2015 Suzuki GSX-S750: Budget Standard

Text: Florian Neuhauser • Photography: Suzuki

Suzuki has a long history of 750cc, four-stroke motorcycles starting with the GS750 in 1977. In the mid-1980s, the “X” was added for the gen four iteration, which ushered in liquid cooling. Over the years, they evolved leading us to the current generation 10, GSX-S750, making it one of the longest running model lines.

Austin, TX, was the chosen testing ground for this standard bike. And who’s better to lead a bunch of unruly motorcycle journalists than legendary motorcycle racer Kevin Schwantz. Temperatures hovered in the 60s and 70s, but overcast clouds and a constant sprinkle left the roads wet for the entire duration of the test ride. The route leading west out of Austin offered plenty of tight corners through the Balcones Canyonlands and an open highway at high speeds on the return. 

Engine and Transmission

There’s something undeniably appealing about a Japanese four-cylinder. It’s smooth, powerful, and doesn’t make too much noise. The GSX-S750 is no different. The 749cc power plant is well mannered throughout the rpms, building power at the low end and providing predictable torque and throttle response all the way to the redline. Vibration is a nonissue, but the typical buzz is present and most notably felt on the grips and pegs as the rpms climb.

The engine is derived from the GSX-R750K5, which is the track-born sportbike in the family. In the standard, however, it’s tamer but still features great acceleration and a power curve matched to street riding. It also gets 10 percent better gas mileage (48 mpg, claimed) than the GSX-R.

The six-speed transmission is a great match, and we were pleased with the close ratios of the gears. This, and the effortlessly actuated clutch, further underlines the easiness about this motorcycle and why it’s fun to ride.

Chassis and Handling 

We found nothing too exciting or technologically advanced about the frame, suspension, or brakes, but then again it’s a ,999 motorcycle. 

The frame combines a steel tubular girder street bike chassis with a twin-spar frame used in sportbikes. It works well for the GSX-S750. The strongest selling point is the upright seating position with a slight forward lean. The handlebar is wide and the foot pegs are high, all suitable for a full day of very spirited riding without the neck and back aches. The lightweight 17-inch front and rear wheels contribute to the lively handling.

The suspension is comprised of an inverted KYB fork and a single rear shock with adjustable spring preload. This typical setup, while it doesn’t boast the latest electronics, certainly boosts its reliability and keeps maintenance costs low. The threaded bosses for a service stand are a welcomed feature, but riders will have to buy the spools themselves.

The dual 310mm floating discs with two-piston calipers in the front and the 240mm disc with a single-piston caliper in the rear provide sufficient braking services. Even though it’s a budget motorcycle, we feel that ABS should have been included, even if only offered as an option.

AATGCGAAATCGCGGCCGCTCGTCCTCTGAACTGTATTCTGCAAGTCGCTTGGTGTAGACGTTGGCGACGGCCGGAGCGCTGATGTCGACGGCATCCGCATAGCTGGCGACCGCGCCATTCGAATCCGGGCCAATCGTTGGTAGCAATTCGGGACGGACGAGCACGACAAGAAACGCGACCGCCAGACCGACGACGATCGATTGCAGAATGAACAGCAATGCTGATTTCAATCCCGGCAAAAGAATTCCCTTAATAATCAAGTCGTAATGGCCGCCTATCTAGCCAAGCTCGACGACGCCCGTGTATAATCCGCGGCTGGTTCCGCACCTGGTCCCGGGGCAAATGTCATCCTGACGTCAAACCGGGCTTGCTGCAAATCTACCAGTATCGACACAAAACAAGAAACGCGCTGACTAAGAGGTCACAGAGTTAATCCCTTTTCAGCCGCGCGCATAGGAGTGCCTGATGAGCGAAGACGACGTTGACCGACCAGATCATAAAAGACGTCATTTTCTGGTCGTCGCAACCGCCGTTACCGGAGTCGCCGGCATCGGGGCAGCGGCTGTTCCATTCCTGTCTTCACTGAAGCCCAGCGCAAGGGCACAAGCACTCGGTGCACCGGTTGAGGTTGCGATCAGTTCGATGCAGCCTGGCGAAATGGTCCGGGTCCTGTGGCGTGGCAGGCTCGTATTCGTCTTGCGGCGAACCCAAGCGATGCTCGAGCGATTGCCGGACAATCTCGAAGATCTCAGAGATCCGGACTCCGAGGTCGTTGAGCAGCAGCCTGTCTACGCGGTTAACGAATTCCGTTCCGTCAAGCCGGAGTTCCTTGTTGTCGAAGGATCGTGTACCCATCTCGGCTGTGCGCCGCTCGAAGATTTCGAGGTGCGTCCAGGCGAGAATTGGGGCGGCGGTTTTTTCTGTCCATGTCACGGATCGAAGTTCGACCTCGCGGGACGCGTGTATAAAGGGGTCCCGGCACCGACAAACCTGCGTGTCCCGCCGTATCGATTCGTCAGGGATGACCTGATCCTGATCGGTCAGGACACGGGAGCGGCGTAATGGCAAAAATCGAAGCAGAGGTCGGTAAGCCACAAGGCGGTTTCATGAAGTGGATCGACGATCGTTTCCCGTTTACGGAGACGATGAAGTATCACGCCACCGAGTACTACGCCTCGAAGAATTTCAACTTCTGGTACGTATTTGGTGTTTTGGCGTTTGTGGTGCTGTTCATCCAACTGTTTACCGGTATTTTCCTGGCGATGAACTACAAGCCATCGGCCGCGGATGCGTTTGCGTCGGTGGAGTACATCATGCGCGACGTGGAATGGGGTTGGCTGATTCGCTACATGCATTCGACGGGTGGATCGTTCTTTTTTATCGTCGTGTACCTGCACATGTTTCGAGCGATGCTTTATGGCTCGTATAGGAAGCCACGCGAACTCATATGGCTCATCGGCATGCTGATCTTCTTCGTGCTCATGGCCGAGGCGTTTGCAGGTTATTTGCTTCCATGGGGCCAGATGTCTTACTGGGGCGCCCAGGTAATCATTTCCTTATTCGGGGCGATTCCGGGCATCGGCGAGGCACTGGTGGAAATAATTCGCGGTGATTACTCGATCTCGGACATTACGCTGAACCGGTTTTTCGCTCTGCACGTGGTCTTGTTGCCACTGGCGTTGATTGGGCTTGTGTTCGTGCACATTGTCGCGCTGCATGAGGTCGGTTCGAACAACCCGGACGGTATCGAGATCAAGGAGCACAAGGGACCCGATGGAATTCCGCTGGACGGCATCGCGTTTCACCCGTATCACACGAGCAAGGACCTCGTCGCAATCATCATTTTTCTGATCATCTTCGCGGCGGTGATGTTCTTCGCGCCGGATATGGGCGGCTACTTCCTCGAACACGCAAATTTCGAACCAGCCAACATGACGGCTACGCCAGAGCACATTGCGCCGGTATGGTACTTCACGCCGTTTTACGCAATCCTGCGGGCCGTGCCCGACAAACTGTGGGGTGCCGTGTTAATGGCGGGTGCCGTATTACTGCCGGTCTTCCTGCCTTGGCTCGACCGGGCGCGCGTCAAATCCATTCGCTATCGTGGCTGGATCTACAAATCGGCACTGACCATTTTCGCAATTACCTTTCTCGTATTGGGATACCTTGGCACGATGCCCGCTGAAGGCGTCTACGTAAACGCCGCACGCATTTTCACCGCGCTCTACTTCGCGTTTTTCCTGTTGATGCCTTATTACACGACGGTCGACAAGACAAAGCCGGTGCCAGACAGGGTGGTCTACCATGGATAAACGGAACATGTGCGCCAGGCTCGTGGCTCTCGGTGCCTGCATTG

Models and Instrumentation

The GSX-S750 model is black and costs ,999. The GSX-S750Z is the blue and white version, which looks really good and still only costs ,149—0 well spent in our opinion. 

Yoshimura, one of Suzuki’s long-time partners, offers performance items that add some more grunt. The Yoshi exhaust sounds impressively robust, and it’s legal in all 50 states (noise and emissions).

The instrument panel displays an analog tach on the left and a digital LCD readout on the right. During testing conditions everything was easy to see. Readouts include a gear-position indicator, coolant temperature gauge, fuel gauge, clock, selectable odometer, dual-trip meter, and fuel consumption meter.

Flo’s Lowdown

At this price point, Suzuki will certainly get the budget conscious rider’s attention. It’s a solid motorcycle that handles very well and is entertaining to ride. It will appeal to the sport rider, the commuter, and also the minimalist tourer. We like the 4.6-gallon fuel tank that ensures one will be riding more than stopping for gas. While the small passenger seat won’t win over a significant other, it will serve more as a place to secure luggage.

As a long-legged 6-foot-2 guy, the legroom is uncomfortably cramped. Riders below the six-foot mark will find this machine more comfortable. 

Within an hour I started to squirm on the seat. It’s very soft, and I suspect it will be the first item replaced with an aftermarket one.

Japanese marques are known for their reliability and quality construction. The GSX-S750 makes a great first bike but is also a good addition to the stable of a long-time rider. Bottom line: It’s an effortless and enjoyable ride, it’s powerful, and it’s very affordable.